Walter J. Minton, who was president and CEO of G.P.Putnam’s Sons, Coward McCann and Geoghegan, The John Day-Putnam Corporation and Berkley Books from 1956 until 1979 died on Tuesday, November 19, 2019 at the age of 96. He graduated from the Lawrenceville School in 1941 and from Harvard University in 1947 after serving for two years as an X-ray technician in the United States Army during World War II, in a prisoner of war camp in Belle Meade, NJ.
Michael Bessie, president of Atheneum Publishing Company, once said that the biggest literary mistake of his career was his rejection of Nabokov’s Lolita and that his biggest commercial mistake was the rejection, in outline form, of The Godfather by Mario Puzo. Walter published both these novels, Lolita after flying on a single engine plane up to Ithaca, NY, in the middle of a snowstorm to meet with the Nabokovs. The novel had been turned down by several other major publishers in New York. Norman Mailer’s The Deer Park had also been turned down all over the city when Walter published it in 1955. In fact, Random House president Bennett Cerf actually called Walter to admonish that publication of the Mailer novel would “bring down the iron curtain of censorship on the entire publishing industry.”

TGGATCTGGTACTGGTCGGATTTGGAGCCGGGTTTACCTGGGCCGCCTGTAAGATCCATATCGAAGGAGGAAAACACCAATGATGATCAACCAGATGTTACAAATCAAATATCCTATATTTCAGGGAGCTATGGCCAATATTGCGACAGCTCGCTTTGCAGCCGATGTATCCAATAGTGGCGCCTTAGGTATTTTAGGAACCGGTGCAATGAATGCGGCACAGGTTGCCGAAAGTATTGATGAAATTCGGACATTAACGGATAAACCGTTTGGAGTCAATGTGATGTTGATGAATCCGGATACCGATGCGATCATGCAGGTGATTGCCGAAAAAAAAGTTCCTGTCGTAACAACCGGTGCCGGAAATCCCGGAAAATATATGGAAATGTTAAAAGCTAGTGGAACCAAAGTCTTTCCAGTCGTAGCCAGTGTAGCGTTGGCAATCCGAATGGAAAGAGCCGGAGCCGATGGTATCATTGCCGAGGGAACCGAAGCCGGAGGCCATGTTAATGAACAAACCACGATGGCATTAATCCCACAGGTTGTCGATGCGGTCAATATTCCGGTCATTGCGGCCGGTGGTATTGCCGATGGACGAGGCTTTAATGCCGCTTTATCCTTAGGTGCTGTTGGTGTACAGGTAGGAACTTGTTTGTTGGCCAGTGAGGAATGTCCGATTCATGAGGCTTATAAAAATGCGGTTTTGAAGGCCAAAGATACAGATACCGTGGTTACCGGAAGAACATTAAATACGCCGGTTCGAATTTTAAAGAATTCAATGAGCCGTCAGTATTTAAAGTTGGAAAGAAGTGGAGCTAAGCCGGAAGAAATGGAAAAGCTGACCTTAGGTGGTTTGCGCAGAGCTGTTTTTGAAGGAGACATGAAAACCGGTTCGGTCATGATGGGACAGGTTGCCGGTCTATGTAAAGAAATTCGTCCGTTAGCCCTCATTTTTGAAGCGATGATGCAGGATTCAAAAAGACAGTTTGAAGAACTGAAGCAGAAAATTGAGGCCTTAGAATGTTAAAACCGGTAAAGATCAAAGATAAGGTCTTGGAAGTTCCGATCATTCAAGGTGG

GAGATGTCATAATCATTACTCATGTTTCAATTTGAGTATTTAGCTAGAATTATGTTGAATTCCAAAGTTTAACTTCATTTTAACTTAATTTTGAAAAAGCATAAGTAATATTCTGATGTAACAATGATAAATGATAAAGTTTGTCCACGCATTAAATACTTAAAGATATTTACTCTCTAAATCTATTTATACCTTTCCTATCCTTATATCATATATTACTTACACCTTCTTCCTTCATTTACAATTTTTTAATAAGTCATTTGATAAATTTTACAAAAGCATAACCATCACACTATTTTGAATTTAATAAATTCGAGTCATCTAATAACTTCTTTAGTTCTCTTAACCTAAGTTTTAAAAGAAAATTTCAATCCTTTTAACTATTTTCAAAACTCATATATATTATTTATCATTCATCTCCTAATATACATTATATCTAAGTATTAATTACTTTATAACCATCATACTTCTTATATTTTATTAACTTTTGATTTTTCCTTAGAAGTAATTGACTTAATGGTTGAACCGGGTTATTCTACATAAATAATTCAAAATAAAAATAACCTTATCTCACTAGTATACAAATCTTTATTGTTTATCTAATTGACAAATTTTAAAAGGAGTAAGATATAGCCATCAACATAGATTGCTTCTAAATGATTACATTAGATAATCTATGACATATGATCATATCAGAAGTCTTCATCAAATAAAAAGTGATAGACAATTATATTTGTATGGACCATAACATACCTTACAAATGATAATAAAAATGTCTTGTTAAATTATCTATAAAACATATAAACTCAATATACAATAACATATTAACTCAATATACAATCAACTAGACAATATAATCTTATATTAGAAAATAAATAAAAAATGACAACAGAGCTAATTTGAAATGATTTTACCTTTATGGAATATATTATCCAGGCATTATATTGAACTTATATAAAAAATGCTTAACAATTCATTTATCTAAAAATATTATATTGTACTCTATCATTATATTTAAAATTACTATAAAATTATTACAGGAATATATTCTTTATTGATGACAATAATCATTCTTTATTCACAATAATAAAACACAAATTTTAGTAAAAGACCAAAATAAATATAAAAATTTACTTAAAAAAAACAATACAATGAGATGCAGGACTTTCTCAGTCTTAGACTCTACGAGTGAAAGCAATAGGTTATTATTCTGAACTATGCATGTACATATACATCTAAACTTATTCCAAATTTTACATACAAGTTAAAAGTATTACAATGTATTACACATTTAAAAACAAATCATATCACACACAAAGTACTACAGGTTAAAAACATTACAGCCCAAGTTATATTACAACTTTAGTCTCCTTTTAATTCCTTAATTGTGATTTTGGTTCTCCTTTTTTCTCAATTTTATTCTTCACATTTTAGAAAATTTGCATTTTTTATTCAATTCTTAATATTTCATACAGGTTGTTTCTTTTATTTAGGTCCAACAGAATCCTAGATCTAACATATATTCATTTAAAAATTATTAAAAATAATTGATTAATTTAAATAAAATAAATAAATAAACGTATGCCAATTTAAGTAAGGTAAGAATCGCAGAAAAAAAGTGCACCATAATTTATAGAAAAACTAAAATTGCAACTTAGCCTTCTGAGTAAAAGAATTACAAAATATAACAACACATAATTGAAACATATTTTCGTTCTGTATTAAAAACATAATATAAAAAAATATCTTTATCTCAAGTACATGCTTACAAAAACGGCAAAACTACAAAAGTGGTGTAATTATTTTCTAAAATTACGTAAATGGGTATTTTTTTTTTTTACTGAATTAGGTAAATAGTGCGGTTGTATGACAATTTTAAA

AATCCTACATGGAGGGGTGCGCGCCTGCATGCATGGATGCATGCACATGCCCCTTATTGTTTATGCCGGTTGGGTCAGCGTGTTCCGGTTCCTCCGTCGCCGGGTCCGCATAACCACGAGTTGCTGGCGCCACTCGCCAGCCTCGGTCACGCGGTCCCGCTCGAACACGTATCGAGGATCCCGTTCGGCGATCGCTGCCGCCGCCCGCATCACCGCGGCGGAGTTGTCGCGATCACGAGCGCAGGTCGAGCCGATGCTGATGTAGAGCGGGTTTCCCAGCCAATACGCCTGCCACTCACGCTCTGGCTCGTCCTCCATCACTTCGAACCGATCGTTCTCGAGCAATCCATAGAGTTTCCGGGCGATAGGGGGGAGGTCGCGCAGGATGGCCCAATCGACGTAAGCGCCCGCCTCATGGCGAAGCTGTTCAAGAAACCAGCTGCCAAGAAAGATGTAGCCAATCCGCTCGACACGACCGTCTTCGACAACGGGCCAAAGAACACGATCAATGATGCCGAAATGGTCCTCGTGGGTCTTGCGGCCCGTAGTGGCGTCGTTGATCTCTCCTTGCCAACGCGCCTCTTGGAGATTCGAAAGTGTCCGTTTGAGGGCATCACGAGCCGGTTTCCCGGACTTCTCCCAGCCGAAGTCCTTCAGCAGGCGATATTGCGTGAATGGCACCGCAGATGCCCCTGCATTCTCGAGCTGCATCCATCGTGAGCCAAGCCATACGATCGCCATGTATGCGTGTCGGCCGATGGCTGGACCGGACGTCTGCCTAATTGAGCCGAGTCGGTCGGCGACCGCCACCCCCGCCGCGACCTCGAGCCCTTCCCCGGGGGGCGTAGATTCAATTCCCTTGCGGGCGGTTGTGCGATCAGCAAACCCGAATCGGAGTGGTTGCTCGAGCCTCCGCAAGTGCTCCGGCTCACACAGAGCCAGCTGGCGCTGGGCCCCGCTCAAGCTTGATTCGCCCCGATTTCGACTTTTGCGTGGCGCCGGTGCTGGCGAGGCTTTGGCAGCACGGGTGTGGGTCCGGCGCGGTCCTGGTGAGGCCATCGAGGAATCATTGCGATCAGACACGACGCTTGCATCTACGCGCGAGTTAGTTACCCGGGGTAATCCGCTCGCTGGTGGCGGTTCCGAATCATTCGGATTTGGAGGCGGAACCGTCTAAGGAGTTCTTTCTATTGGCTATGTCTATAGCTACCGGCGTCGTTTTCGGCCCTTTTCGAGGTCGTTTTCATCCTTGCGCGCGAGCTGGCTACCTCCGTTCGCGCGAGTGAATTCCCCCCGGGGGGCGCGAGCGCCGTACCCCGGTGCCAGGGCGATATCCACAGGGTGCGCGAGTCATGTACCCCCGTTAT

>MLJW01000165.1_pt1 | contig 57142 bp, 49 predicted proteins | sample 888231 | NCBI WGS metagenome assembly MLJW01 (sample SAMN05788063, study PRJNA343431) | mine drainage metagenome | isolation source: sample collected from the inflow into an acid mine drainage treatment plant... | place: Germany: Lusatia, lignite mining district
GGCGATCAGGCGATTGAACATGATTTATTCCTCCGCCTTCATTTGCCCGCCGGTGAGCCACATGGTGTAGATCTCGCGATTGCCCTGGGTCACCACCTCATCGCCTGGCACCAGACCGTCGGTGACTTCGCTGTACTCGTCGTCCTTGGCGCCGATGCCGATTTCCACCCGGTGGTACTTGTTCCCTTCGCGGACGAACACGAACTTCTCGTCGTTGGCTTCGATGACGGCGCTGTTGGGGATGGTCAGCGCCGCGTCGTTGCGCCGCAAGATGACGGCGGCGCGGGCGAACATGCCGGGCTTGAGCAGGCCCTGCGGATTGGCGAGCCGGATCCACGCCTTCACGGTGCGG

Walter went to work at Putnam in 1947, right after his Harvard graduation. His father, Melville Minton, had taken over the company after George Palmer Putnam deserted it to search for his missing wife, Amelia Earhart. Walter worked in advertising, production, shipping, and sales before becoming president at his father’s death. In addition to Nabokov, Mailer and Puzo, the company, under Walter’s auspices, made best-selling authors of Lawrence Sanders, John Le Carree, Len Deighton, Art Buchwald, Terry Southern’s Candy and William Golding’s Lord of the Flies. He was the first major publisher to recognize the importance of owning a mass market paperback subsidiary and for that reason he purchased Berkley Books in 1965. He sold Putnam to MCA in 1975 and survived as an MCA vice president longer than anyone thought he would - four years - before they fired him. He then went to law school in 1979 at the age of 56 becoming the oldest full-time student in the history of Columbia University Law School.
Walter has lived in Ponte Vedra Beach, FL, for the last thirty years. In addition to his wife of almost fifty years, Marion, he is survived by six children: Pamela E. Minton of Fairfax, CA, Andrew E. Minton of Virginia Beach, VA, David E. Minton (Faith) of Warner, NH, Jennifer Minton Quigley (Daniel) of West Hartford, CT, William W. Minton (Alayne) of San Clemente, CA, and Katherine Minton Aisner (David) of Dallas, TX; seventeen grandchildren and four great grandchildren.
In lieu of flowers the family kindly requests that donations be made to Community Hospice of Northeast Florida, https://www.communityhospice.com/give/